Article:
Rolls-Royce began as a luxury car making partnership between Charles Stewart Rolls and Sir Frederick Henry Royce in 1904.
During World War I, the company was encouraged by the War Office to begin production of V8 aircraft engines, an idea actively supported by Rolls, who was an avid flyer. Thanks to a business exchange with Rover, after World War II the company began producing jet engines.
The company acquired Bentley in 1931 after the rival car maker faced financial trouble.
Due to the costs related to the development of the RB211 jet engine, the company was nationalised by the UK government in 1971. In 1973, the automaker was formally split from the aircraft engine division.
Rolls-Royce Motors was purchased by defence company Vickers in 1980; the motor company had rights to Rolls-Royce name, but ultimate control over that still rested with the aviation firm.
This became an issue when in 1998 Volkswagen outbid BMW when Vickers decided to sell up. BMW, at that stage, was supplying engines and other components that were used in Rolls-Royce and Bentley vehicles. The Bavarian firm also had a joint venture with the aircraft engine company.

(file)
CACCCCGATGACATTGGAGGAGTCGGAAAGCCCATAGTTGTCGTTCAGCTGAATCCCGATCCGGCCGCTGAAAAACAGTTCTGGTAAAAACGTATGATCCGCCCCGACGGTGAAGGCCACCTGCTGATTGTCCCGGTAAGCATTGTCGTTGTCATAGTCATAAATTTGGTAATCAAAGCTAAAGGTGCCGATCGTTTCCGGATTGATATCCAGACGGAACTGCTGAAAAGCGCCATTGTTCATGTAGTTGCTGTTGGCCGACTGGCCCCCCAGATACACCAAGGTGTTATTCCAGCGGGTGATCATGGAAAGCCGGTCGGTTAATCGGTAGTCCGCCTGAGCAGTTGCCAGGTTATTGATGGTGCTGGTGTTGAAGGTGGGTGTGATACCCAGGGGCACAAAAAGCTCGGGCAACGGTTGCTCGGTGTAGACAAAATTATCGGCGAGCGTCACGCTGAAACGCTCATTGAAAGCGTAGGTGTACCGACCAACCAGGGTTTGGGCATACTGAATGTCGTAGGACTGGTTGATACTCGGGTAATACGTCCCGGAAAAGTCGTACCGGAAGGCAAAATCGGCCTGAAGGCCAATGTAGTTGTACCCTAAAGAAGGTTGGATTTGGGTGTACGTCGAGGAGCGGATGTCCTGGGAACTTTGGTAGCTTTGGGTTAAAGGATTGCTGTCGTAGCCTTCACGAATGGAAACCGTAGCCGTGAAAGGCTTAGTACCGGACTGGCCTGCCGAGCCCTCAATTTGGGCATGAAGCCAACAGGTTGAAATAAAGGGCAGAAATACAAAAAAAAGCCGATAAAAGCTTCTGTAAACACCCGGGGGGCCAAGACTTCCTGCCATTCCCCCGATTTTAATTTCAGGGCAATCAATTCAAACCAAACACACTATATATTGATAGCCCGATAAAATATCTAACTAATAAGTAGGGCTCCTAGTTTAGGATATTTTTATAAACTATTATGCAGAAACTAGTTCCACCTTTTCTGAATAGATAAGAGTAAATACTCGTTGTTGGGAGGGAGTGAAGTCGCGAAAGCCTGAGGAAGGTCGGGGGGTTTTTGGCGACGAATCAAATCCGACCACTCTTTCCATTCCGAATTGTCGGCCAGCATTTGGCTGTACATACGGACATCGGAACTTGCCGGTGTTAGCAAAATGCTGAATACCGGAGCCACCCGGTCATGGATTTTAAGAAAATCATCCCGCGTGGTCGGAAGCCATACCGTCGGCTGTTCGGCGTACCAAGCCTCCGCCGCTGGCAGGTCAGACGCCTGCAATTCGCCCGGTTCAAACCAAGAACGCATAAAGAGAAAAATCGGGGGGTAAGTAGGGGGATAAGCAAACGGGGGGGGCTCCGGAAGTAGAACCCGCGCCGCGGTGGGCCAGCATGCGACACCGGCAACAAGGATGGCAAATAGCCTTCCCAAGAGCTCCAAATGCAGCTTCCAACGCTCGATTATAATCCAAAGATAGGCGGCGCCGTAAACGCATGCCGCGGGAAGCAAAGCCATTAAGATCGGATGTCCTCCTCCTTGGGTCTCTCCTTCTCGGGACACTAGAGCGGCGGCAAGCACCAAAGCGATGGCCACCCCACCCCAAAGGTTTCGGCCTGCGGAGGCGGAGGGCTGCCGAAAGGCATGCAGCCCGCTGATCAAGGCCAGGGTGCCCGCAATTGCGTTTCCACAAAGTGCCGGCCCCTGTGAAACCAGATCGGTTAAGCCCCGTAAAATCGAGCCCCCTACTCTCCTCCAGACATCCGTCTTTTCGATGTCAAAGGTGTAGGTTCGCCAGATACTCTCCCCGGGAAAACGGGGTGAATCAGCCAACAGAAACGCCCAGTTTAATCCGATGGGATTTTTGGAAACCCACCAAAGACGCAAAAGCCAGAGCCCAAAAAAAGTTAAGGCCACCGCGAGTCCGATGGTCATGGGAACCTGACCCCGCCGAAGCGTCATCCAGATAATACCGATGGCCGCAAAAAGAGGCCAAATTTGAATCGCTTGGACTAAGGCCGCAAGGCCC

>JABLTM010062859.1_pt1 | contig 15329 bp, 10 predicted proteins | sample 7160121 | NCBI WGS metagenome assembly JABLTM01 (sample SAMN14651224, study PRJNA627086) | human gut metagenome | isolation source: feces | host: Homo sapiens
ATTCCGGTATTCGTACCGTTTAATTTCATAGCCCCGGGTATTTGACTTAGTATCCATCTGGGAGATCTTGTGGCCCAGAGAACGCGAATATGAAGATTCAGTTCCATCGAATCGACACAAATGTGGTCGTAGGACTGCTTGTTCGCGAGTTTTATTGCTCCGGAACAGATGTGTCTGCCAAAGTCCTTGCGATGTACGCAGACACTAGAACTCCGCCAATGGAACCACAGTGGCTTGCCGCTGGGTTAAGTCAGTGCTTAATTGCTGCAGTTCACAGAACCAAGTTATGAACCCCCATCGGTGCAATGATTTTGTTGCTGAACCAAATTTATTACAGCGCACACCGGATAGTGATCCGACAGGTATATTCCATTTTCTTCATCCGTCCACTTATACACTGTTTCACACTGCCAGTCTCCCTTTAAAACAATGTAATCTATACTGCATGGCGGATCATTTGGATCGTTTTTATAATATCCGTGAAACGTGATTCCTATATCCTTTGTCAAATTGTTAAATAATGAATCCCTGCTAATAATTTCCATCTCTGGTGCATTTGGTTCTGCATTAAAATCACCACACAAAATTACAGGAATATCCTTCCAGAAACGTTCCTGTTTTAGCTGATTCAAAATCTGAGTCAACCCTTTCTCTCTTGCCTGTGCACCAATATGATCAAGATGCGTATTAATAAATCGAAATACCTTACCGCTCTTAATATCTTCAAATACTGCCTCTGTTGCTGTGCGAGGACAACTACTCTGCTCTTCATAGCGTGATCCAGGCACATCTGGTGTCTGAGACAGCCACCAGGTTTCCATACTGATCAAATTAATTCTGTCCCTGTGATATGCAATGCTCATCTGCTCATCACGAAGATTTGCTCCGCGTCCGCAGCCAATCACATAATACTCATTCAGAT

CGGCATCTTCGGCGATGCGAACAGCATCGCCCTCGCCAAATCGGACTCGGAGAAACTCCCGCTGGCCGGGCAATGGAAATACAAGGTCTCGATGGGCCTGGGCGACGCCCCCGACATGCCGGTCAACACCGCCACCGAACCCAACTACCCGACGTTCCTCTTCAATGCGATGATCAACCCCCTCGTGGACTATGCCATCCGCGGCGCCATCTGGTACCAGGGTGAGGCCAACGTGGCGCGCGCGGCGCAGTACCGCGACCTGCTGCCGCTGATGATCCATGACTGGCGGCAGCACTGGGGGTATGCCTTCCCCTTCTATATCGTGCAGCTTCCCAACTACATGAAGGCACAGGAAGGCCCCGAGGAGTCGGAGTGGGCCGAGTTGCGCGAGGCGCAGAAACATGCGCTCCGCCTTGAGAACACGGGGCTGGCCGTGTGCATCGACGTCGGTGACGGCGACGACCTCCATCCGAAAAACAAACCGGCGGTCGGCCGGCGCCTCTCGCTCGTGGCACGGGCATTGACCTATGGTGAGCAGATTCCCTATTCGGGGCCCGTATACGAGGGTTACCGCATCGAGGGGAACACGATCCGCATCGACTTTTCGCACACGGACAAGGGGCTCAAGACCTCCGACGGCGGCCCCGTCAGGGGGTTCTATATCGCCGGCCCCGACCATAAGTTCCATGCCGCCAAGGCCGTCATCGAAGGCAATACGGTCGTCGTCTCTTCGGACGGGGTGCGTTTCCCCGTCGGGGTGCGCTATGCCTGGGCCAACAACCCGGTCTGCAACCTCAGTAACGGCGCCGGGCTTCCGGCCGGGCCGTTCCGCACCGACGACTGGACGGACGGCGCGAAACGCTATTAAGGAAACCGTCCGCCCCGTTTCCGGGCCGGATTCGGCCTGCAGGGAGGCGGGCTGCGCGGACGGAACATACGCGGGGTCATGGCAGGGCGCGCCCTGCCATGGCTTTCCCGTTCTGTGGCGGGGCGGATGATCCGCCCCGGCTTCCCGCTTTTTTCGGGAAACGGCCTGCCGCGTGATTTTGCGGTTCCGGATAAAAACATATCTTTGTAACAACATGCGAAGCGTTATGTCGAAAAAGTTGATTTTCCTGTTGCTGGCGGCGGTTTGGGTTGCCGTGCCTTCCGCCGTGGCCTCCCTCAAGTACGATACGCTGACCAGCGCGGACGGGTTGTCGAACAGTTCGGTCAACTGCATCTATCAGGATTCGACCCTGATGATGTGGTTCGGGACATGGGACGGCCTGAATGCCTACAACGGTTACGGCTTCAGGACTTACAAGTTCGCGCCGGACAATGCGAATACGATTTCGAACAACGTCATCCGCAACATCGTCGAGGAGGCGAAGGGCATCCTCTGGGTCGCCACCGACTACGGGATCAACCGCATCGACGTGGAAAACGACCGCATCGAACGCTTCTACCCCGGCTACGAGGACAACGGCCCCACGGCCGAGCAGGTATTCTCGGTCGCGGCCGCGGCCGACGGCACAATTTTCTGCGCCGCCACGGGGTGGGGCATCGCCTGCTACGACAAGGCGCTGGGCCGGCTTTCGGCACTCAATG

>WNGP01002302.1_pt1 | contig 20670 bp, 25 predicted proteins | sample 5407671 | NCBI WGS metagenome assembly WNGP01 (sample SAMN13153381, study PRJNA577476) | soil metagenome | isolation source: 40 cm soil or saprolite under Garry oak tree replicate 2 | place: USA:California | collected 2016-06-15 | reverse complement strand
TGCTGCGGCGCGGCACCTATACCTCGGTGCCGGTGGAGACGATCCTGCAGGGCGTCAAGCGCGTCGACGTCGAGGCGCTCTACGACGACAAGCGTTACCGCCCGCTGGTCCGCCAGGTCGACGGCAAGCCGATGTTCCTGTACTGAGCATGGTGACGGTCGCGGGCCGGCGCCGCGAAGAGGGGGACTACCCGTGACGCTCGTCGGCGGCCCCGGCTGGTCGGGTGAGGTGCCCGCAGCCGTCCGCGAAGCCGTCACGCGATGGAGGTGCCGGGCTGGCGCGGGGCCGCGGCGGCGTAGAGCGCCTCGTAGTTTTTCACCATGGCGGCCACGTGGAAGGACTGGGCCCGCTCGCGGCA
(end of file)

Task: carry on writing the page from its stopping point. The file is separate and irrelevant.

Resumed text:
After BMW paid Rolls-Royce the aircraft engine maker £40 million for the rights to the name things were at an impasse.
After much negotiation, it was agreed that Volkswagen would keep the Bentley brand, Rolls-Royce’s factory in Crewe and all historical assets, while BMW would gain the spirit of ecstasy and grille, as well as the right to make Rolls-Royce-branded vehicles.
VW would continue production of Rolls-Royce cars until then 2002, after which point BMW-controlled Rolls-Royce could start making cars at its new factory in Goodwood, England.
Who is Rolls-Royce named after?
The company bears the surnames of its founders, Charles Stewart Rolls and Frederick Henry Royce.